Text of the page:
Washington, D.C. — The U.S. Department of Transportation’s Federal Railroad Administration (FRA) and NJ TRANSIT will hold two meetings on the Hudson Tunnel Project to build a new tunnel and rehabilitate the current, 106-year-old tunnel. The meetings in New York and New Jersey on May 17 and 19, respectively, are part of the National Environmental Protection Act (NEPA) review process required by law. The FRA and NJ TRANSIT are leading the effort to prepare the Environmental Impact Statement (EIS) that evaluates the project.
The first meetings will be in New York City on Tuesday, May 17, and the second meetings will be in Union City, N.J. Both days will include an afternoon session from 3 to 5 p.m. with a brief presentation about the project at 4 p.m., and an evening session from 6 to 8 p.m. with a brief presentation about the project at 7 p.m. The public will be able to review Project information, talk informally with members of the study staff and formally submit comments to FRA/NJ TRANSIT (via a stenographer or in writing). The meeting facilities will be accessible to persons with disabilities. Spanish language translators will be present.
The Project will preserve the Northeast Corridor’s (NEC) Hudson River rail crossing between New Jersey and New York and strengthen the resilience of the NEC. The existing tunnel is used by Amtrak for intercity passenger rail service and by NJ TRANSIT for commuter rail service. It is a critical NEC asset and is the only intercity passenger rail crossing into New York City from New Jersey and areas west and south.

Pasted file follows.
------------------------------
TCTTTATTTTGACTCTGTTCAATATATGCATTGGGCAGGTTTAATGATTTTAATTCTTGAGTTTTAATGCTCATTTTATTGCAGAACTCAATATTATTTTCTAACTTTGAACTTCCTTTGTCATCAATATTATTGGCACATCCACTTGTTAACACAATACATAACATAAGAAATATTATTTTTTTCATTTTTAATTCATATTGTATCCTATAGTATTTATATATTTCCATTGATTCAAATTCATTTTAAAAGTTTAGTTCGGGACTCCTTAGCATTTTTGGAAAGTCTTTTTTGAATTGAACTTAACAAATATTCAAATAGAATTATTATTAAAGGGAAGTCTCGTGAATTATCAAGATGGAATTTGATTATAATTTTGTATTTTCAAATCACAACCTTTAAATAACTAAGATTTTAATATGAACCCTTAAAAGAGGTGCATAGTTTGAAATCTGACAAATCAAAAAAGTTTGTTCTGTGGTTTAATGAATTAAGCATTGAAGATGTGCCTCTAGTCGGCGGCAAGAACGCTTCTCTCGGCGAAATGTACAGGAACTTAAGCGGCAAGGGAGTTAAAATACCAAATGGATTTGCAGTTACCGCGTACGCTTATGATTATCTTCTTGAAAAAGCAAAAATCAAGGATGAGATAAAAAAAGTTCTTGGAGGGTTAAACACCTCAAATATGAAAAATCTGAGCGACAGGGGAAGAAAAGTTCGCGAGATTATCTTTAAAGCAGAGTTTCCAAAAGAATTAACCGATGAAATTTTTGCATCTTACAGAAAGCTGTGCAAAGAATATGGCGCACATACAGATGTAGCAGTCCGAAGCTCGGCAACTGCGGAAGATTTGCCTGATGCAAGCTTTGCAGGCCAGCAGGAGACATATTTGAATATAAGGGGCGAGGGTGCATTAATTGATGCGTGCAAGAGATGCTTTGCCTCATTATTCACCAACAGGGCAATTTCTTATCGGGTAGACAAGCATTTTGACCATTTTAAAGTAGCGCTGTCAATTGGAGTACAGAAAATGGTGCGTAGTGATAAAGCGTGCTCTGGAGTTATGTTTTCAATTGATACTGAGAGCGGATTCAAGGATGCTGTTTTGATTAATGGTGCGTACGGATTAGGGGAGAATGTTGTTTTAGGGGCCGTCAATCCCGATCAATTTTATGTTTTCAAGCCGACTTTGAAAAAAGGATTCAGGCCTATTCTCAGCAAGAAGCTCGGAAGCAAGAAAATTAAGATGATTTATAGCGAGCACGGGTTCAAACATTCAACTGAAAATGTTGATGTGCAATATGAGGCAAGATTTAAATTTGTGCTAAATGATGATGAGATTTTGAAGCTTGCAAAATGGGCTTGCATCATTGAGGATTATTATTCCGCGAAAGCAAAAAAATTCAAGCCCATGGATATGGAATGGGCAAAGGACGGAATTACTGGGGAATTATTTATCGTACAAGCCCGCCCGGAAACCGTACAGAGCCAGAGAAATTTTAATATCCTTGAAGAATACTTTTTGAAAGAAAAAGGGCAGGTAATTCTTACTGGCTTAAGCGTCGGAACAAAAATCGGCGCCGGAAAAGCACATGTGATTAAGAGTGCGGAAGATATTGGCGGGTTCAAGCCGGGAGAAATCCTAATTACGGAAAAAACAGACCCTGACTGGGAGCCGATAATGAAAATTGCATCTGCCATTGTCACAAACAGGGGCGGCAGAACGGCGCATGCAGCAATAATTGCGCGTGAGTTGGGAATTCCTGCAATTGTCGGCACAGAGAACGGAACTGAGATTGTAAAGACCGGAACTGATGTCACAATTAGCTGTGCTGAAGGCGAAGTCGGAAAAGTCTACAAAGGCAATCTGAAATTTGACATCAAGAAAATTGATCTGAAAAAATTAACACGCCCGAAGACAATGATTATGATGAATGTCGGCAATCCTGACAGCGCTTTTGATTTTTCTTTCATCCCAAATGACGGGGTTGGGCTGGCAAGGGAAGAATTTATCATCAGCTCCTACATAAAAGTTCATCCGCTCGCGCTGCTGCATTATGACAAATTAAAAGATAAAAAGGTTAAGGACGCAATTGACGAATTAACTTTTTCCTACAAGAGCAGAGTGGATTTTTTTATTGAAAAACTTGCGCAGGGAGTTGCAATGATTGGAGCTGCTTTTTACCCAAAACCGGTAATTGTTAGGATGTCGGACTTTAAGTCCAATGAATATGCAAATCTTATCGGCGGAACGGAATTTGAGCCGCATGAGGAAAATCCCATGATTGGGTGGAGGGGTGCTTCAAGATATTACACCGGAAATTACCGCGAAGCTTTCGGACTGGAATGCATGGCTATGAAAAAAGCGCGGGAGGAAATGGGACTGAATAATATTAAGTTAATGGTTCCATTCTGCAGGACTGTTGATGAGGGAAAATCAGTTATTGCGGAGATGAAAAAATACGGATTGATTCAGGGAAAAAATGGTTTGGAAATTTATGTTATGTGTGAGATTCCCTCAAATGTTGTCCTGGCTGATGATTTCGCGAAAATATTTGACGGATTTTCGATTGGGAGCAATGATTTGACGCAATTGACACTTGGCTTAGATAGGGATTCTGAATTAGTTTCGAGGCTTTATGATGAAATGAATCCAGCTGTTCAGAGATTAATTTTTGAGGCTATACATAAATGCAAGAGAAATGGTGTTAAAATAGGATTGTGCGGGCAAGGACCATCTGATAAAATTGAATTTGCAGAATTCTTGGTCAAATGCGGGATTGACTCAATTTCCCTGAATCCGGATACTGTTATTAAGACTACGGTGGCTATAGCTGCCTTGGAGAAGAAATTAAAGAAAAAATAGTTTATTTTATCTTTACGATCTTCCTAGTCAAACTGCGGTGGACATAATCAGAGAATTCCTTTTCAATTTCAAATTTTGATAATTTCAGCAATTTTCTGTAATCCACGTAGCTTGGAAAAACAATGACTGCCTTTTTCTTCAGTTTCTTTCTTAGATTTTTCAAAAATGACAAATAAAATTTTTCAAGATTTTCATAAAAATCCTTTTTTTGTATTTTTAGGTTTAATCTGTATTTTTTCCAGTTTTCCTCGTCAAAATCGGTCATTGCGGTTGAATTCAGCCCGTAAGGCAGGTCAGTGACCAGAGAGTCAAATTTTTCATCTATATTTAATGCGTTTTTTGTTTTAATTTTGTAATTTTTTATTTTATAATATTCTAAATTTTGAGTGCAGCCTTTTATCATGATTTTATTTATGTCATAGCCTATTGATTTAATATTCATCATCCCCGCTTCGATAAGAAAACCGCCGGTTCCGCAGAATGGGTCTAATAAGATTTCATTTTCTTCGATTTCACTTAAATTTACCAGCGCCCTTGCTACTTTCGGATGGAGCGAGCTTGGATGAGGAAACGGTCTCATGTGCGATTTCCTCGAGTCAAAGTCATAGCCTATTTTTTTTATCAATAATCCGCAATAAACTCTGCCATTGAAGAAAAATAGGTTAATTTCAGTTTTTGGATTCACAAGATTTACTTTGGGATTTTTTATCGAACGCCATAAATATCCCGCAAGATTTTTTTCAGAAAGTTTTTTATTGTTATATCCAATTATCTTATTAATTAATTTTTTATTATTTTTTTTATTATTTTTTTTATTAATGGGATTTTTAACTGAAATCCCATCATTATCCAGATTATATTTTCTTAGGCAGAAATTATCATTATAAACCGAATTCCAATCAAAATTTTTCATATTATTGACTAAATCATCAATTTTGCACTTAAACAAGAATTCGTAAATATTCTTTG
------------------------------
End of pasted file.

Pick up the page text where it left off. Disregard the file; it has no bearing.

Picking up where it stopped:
Service reliability through the existing tunnel has been compromised because of the damage to tunnel components caused by Superstorm Sandy. The storm inundated both tubes in the existing tunnel with seawater in October 2012, resulting in the cancellation of all Amtrak and NJ TRANSIT service into New York City for five days.
While the tunnel was restored to service and is now safe for travel, chlorides from the seawater remain in the tunnel’s concrete liner and bench walls, causing ongoing damage to the bench walls, imbedded steel, track and signaling and electrical components. Adding a new tunnel under the Hudson River will allow uninterrupted commuter and intercity rail service while the current, 106-year-old tunnel is rehabilitated.
The scoping meetings will be the first of several opportunities for public and stakeholder involvement in this critical project. Comments may also be submitted on the Internet, at www.hudsontunnelproject.com/contact.html, or in writing or by phone until May 31, 2016.
Additional information can be found at the project website, http://hudsontunnelproject.com.